If the owner had sold the rubber plantation he would only have been able to sell it for four million kyat (US $3,372.04)[10] but he [Saw A---] was fined five million kyat (US $4,215.05). The villagers attempted to appeal to him [the company commander] and he finally reduced it to four million kyat (US $3,372.04). He forced him [Saw A---] to pay [four million kyat (US $3,372.04)] within a month. That uncle [Saw A--] is not rich [and so] he faced difficulties [to pay the fine]. I currently do not know how that uncle is looking for the money. I will wait and see how the villager will pay the fine and I will report it later.

Part 4 - Permission for Using the Details

Did the victim(s) provide permission to use this information? Explain how that permission was provided.

The victim wants us to publish this information in order to make some change and so that this sort of issue will no longer happen in the future.


[1] KHRG trains community members in southeast Burma/Myanmar to document individual incidents of abuse using a standardised reporting format; conduct interviews with other villagers; and write general updates on the situation in areas with which they are familiar. When writing incident reports, community members are encouraged to document incidents of abuse that they consider to be important, by verifying information from multiple sources, assessing for potential biases and comparing to local trends.

[2] In order to increase the transparency of KHRG methodology and more directly communicate the experiences and perspectives of villagers in southeast Burma/Myanmar, KHRG aims to make all field information received available on the KHRG website once it has been processed and translated, subject only to security considerations. For additional reports categorised by Type, Issue, Location and Year, please see the Related Readings component following each report on KHRG’s website.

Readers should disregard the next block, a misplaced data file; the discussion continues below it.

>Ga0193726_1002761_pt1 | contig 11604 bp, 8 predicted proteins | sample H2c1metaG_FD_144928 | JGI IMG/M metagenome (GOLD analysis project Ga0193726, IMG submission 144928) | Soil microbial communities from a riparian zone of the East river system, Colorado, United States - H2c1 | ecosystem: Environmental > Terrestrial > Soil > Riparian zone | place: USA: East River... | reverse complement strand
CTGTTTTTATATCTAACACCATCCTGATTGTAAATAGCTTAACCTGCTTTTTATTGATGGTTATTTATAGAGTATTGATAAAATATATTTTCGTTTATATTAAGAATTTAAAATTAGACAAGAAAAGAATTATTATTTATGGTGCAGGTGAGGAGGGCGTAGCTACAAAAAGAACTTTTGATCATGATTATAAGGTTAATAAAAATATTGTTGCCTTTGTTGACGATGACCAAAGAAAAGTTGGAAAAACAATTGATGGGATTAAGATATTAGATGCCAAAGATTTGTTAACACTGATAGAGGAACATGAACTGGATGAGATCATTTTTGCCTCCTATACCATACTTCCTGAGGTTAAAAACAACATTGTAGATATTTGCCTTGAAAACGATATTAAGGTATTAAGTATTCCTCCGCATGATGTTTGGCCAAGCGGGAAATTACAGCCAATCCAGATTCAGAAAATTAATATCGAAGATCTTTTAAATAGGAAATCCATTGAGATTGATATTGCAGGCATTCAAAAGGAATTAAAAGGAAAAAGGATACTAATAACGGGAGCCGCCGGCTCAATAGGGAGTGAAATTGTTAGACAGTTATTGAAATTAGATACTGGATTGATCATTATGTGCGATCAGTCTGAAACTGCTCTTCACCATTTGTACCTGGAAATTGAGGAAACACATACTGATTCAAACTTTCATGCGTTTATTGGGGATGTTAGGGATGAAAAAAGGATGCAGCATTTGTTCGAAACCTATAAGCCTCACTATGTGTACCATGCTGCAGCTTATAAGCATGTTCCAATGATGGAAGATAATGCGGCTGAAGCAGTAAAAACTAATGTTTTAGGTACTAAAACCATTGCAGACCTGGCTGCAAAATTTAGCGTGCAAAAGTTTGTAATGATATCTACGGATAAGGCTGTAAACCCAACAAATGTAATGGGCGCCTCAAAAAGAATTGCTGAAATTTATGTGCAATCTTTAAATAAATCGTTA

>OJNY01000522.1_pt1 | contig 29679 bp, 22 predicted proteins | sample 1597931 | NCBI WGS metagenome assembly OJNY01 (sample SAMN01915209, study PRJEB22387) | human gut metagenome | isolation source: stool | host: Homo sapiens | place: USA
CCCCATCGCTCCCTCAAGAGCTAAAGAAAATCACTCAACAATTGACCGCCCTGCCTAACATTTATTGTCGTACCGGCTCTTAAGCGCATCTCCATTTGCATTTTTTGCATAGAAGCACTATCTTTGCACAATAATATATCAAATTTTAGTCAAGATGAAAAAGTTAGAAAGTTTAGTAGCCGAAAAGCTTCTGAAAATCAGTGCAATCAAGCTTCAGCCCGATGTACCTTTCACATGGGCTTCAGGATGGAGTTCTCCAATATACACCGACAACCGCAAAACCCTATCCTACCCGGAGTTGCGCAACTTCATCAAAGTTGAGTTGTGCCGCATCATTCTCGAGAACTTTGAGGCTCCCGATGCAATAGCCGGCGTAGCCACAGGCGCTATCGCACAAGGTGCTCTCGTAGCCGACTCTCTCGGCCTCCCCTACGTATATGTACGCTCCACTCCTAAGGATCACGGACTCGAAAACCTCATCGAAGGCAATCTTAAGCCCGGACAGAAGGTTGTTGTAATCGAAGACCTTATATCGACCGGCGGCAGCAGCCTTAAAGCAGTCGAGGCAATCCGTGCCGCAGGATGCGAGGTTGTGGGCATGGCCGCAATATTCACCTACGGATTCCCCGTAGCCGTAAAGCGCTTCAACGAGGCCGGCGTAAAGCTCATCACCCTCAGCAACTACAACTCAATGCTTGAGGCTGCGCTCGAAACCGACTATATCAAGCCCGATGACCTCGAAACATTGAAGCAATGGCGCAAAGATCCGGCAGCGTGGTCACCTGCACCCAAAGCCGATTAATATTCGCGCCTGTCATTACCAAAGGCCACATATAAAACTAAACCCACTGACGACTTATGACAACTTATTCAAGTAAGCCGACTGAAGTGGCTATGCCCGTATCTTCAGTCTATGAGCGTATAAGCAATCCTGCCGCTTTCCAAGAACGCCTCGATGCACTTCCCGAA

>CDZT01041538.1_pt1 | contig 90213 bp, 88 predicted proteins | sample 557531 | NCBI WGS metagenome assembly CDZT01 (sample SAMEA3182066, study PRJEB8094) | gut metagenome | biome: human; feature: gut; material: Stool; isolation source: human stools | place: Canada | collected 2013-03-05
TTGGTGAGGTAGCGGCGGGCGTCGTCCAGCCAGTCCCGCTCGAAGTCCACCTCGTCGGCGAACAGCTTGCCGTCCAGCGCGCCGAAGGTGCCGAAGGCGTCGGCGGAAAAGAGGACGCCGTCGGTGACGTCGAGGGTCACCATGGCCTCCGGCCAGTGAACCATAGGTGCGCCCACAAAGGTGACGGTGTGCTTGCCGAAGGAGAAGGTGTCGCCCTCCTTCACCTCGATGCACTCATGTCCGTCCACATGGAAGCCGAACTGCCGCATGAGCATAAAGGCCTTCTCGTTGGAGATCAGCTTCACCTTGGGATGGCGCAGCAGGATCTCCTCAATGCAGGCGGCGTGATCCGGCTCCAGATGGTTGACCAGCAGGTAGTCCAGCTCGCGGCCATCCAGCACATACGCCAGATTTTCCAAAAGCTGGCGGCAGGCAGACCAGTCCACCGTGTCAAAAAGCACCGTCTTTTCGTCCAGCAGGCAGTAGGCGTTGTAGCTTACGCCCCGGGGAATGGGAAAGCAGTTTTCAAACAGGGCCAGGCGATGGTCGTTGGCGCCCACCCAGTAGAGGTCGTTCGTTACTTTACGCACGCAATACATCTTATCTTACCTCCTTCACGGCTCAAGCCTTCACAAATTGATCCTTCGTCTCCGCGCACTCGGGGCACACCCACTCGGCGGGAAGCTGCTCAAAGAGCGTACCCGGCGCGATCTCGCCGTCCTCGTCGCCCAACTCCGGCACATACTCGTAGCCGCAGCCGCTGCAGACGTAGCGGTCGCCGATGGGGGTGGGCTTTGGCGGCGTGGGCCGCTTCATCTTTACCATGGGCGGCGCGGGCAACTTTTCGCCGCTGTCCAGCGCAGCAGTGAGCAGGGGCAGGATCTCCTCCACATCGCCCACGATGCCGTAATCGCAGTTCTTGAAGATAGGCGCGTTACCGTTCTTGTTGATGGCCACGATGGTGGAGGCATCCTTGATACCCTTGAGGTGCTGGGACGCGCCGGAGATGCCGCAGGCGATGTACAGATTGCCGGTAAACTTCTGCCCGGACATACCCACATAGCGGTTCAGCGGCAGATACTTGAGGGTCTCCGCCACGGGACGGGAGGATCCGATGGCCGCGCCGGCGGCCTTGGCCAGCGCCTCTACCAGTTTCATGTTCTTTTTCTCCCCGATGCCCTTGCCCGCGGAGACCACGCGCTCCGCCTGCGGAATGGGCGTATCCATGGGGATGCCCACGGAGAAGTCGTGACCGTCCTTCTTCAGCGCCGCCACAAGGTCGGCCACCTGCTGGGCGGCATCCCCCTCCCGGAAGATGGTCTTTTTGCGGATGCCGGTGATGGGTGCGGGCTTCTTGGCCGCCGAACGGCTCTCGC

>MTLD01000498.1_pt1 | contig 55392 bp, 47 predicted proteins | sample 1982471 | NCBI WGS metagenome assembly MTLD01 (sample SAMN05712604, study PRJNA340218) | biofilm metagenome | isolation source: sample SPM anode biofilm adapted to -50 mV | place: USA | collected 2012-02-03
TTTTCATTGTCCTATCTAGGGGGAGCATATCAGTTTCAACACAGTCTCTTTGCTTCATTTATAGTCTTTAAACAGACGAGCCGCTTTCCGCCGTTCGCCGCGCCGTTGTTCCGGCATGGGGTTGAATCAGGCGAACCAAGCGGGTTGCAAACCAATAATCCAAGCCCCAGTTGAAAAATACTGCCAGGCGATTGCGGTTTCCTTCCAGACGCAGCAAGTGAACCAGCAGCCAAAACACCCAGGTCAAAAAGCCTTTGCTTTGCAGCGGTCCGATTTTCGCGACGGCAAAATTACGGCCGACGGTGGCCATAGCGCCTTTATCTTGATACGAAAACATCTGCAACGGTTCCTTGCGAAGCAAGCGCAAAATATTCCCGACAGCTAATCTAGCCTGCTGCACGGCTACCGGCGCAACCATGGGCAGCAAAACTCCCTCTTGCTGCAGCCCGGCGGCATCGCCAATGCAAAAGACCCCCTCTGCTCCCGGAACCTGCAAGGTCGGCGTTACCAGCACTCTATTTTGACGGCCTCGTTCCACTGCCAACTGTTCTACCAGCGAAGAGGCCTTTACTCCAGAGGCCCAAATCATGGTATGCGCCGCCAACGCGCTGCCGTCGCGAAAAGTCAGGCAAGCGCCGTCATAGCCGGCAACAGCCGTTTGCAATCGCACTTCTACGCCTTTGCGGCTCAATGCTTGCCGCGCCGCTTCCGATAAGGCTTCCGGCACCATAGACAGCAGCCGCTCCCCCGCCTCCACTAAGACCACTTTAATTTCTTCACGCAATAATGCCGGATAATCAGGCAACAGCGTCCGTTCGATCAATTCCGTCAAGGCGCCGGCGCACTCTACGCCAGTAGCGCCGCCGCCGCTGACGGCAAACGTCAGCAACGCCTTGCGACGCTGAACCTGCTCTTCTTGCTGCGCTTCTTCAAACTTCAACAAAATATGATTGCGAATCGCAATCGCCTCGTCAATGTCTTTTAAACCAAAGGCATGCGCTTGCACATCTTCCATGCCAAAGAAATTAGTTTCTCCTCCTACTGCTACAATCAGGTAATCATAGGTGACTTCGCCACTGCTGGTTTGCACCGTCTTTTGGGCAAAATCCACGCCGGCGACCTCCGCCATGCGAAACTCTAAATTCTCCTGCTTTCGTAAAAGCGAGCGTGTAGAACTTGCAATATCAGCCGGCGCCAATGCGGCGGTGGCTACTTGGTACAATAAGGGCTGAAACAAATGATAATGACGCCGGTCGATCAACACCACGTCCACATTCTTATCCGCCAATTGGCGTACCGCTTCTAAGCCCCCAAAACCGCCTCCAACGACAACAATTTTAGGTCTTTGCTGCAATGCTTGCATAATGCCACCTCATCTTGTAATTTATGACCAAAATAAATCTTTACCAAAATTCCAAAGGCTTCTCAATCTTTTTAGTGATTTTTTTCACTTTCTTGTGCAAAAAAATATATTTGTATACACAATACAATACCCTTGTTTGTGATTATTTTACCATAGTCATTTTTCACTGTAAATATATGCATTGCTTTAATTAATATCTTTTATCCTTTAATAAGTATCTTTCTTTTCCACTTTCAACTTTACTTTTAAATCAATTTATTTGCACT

[3] Saw is a S’gaw Karen male honorific title used before a person’s name.

[4] Bo is a Burmese title meaning ‘officer.’

[5] KHRG has received previous reports involving human rights violations by Border Guard Force (BGF) Company Commander Kyaw Hein, also known as Dee Ter Ler, including land confiscation in Paingkyon Township. See, “Hpa-an Incident Report: Land confiscation in Paingkyon Township, May 2015,” August 2015.

[6] KHRG has received numerous reports of human rights violations by BGF Battalion #1015, including arbitrary killing of civilians, arbitrary taxation and demands, forced labour, as well as additional cases of land confiscation. For detailed information see, “Human rights violations by BGF Cantonment Area Commander Kya Aye in Paingkyon Township, Hpa-an District, February 2013 to July 2014,” KHRG, September 2014.

[7] Hpah is an informal S’gaw Karen title used for men, which appears before the person’s name.

[8] KHRG has received numerous reports involving human rights violations by Border Guard Force (BGF) Cantonment Area Commander Kya Aye, including land confiscation and extrajudicial killing. See, “Human rights violations by BGF Cantonment Area Commander Kya Aye in Paingkyon Township, Hpa-an District, February 2013 to July 2014,” September 2014.

[9] Border Guard Force (BGF) battalions of the Tatmadaw were established in 2010, and they are composed mostly of soldiers from former non-state armed groups, such as older constellations of the DKBA, which have formalised ceasefire agreements with the Burma/Myanmar government and agreed to transform into battalions within the Tatmadaw. BGF battalions are assigned four digit battalion numbers, whereas regular Tatmadaw infantry battalions are assigned two digit battalion numbers and light infantry battalions are identified by two or three-digit battalion numbers. For more information, see “DKBA officially becomes Border Guard Force” Democratic Voice of Burma, August 2010, and “Exploitation and recruitment under the DKBA in Pa’an District,” KHRG, June 2009.

[10] All conversion estimates for the kyat in this report are based on the August 5th 2016 official market rate of 1,186.23 kyat to US $1.